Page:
Watch for the opening of local farmers markets. They will have locally grown starts of cool season vegetables like broccoli, cabbage and cauliflower. Spring flower and perennial starts are also available. Locally-started plants are already acclimated to Rogue Valley weather, but may need to be hardened off, like other greenhouse starts.
Plant seeds for greens like arugula, kale, chard, lettuces, and spinach. Also, seed root vegetables: carrots, beets and radish.
Bait for slugs. Use baits marked as safe for pets, wildlife and children.
This is the time to set out new cane-fruit plants. Place them in full sun with good drainage, setting them in the soil about 1 inch deeper than they were previously grown. Fertilize ever-bearing strawberries and established raspberries now.
Dig and divide your summer-blooming perennials this month. Use a sharp knife to divide them cleanly; trim away broken roots. Treat them as "first year" plants in your garden, and provide ample water through the dry season.
Give ponds attention before the water warms. Clean out organic debris so it doesn't contribute to algae blooms later in the season. Consider additives that provide cold water organisms that help keep the water clean. Monitor water temperature and begin feeding fish when the water rises above 50 degrees.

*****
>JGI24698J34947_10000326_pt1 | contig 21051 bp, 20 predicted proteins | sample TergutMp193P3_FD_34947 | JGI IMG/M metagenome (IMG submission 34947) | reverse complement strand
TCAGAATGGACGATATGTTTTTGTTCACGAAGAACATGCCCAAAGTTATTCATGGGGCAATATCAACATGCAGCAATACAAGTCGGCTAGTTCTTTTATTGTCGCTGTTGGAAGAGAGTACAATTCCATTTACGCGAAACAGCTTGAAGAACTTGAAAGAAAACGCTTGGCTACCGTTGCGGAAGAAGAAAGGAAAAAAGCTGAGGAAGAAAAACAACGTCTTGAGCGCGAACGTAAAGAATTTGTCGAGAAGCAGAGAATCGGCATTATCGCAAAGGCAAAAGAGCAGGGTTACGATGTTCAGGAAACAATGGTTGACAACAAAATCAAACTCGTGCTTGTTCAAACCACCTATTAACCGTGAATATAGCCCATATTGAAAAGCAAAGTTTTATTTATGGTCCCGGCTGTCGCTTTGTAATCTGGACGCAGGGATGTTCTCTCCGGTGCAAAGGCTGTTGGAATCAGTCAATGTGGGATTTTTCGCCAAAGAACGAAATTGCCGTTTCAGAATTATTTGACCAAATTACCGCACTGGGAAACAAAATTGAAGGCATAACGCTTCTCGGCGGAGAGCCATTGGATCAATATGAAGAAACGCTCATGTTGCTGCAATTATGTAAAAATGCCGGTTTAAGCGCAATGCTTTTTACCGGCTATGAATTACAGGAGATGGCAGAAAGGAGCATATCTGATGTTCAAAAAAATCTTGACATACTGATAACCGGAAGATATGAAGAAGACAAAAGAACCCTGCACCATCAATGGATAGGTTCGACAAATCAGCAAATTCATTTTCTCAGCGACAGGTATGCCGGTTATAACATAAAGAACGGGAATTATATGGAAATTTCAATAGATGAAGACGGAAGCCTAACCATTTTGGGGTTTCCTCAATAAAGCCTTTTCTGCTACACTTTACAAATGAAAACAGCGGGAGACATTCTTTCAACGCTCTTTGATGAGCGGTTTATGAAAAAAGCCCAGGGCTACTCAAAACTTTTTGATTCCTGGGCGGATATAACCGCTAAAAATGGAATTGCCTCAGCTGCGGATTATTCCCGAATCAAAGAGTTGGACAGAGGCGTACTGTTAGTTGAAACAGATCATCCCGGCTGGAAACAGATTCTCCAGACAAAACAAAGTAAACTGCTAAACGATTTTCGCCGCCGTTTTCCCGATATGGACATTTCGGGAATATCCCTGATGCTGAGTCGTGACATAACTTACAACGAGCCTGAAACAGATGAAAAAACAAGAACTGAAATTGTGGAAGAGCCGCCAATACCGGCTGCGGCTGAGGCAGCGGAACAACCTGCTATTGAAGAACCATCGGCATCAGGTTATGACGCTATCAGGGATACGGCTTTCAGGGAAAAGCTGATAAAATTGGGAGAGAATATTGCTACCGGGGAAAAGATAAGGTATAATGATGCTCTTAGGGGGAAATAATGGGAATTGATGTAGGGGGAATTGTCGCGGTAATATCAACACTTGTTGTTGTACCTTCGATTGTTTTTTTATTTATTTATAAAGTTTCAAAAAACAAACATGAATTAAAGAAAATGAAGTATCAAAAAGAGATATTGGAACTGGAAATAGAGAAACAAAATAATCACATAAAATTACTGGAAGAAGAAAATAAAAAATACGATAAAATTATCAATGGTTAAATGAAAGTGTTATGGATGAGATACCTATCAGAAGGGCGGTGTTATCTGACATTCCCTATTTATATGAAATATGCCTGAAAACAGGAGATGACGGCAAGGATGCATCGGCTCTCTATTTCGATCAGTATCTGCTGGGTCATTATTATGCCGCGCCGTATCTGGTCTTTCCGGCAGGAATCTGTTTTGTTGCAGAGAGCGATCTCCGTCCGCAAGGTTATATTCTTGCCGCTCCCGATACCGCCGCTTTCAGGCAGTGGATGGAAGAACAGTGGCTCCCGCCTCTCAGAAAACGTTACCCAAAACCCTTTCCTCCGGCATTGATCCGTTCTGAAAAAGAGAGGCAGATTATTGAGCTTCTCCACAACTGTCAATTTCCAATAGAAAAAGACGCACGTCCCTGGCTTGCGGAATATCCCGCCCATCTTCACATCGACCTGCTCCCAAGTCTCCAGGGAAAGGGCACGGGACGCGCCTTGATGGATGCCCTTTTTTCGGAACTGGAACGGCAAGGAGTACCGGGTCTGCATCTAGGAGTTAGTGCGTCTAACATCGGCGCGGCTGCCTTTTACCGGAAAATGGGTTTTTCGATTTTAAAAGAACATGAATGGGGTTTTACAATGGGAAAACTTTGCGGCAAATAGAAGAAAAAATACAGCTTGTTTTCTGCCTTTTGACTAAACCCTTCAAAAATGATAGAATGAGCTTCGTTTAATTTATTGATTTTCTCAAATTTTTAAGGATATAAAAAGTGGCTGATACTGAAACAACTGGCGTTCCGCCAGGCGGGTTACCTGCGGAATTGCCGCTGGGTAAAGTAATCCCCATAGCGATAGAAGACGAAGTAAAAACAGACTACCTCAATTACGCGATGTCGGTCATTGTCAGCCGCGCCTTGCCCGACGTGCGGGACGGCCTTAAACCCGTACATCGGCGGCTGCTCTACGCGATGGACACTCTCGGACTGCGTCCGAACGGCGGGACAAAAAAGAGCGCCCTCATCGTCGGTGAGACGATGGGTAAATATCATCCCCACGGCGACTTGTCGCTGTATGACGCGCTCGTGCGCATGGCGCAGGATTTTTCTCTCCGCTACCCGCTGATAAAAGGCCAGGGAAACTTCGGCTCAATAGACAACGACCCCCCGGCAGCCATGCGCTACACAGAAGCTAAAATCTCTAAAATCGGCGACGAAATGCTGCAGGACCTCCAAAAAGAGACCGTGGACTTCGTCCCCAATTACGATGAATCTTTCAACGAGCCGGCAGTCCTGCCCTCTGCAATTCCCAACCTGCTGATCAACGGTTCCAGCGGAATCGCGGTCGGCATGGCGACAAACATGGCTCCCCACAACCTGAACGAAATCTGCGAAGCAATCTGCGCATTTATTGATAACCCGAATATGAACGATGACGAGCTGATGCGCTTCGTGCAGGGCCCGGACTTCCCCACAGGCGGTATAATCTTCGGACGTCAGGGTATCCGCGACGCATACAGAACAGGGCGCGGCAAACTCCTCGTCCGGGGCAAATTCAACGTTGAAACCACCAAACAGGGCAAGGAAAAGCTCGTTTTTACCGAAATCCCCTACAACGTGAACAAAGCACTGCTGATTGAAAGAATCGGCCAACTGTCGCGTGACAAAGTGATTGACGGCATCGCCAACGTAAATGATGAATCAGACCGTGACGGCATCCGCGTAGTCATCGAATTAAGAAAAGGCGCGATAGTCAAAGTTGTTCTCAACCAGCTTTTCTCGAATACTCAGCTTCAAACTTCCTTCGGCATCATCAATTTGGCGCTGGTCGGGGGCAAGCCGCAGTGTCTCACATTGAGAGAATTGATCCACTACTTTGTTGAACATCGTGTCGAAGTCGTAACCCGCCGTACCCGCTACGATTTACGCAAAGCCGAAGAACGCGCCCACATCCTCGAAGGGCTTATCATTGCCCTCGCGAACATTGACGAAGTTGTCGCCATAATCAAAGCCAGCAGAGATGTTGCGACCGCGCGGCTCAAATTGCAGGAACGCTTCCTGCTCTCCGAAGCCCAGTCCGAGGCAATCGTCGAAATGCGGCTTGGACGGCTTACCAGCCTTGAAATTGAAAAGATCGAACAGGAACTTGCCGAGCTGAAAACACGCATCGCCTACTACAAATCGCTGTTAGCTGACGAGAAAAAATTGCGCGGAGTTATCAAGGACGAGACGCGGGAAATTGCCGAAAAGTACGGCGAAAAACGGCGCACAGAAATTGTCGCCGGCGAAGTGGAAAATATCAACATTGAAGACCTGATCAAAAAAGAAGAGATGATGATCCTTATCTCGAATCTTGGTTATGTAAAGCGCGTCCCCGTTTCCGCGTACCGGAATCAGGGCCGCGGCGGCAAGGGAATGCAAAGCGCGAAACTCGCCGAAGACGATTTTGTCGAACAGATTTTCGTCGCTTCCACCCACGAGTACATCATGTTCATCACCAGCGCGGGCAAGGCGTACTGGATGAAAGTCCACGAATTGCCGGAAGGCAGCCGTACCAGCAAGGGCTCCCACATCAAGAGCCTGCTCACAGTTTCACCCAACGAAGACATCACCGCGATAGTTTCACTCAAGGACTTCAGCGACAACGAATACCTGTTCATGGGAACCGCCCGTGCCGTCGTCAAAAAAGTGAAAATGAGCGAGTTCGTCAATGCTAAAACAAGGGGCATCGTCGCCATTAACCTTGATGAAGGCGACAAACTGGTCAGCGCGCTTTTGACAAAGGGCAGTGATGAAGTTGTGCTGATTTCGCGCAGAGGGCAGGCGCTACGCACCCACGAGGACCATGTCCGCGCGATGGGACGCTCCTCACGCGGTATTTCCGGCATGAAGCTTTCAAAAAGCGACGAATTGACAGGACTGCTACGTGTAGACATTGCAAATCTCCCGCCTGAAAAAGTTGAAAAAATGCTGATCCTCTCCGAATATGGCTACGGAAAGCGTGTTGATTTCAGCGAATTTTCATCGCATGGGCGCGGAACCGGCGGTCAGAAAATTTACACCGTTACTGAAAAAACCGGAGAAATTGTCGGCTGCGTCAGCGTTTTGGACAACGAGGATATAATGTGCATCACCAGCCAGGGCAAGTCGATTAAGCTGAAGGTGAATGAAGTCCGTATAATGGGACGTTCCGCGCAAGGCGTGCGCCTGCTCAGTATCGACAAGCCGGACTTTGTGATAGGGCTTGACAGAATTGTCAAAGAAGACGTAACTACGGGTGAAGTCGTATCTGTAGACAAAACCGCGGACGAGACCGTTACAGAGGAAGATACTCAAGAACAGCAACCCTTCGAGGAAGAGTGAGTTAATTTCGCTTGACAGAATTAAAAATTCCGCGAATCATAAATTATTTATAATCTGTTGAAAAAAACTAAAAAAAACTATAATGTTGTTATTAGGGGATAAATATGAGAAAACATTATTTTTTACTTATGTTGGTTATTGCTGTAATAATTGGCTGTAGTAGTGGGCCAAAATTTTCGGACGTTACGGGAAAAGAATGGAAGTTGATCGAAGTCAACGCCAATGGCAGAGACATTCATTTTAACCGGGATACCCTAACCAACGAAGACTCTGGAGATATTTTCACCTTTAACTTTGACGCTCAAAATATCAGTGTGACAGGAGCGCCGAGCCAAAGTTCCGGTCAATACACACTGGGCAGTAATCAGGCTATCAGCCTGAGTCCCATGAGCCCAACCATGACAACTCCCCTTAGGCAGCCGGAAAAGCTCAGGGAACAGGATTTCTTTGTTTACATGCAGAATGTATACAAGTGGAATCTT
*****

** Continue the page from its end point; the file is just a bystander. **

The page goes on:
Plants to prune this month include boxwood, beautyberry, red-twig dogwood, Rose of Sharon, summer-blooming hydrangea, nandina, sumac, yew, privet and juniper.
If you choose to remove thatch this spring you can compost the tough roots yourself, or bring them to Rogue Transfer & Recycling's station in White City. The transfer station accepts thatch and other lawn and garden material with no soil or rocks.
If you are seeding your lawn, make sure to choose the right variety for your specific location: mixtures for sun, shade and heavy use are available.
Get close to nature with North Mountain Park Nature Center's classes this month. Create a beautiful twin bottom egg basket from all natural local materials including willow, apple, plum, maple, dogwood, grape, seaweeds and more. Taught by Louisa Lenz-Porter from 10 a.m. to 4 p.m. on Sat., March 1. Ages 10 and up. The fee is $60.
" Learn about Peter Britt's Victorian garden, which was the cradle of horticulture in its day, in a slide show/talk by Donn Todt from 7 to 8:30 p.m., Wed., March 5. A $5 fee is charged.
" New gardeners can learn how to propagate their own garden plants with Jennifer Ewing, 10 a.m. to noon, Sat., March 15. Fee is $10.
For more information on these and other classes stop by the center at 620 N. Mountain Ave, Ashland, call 488-6606 or go online: www.ashland.or.us/northmountainpark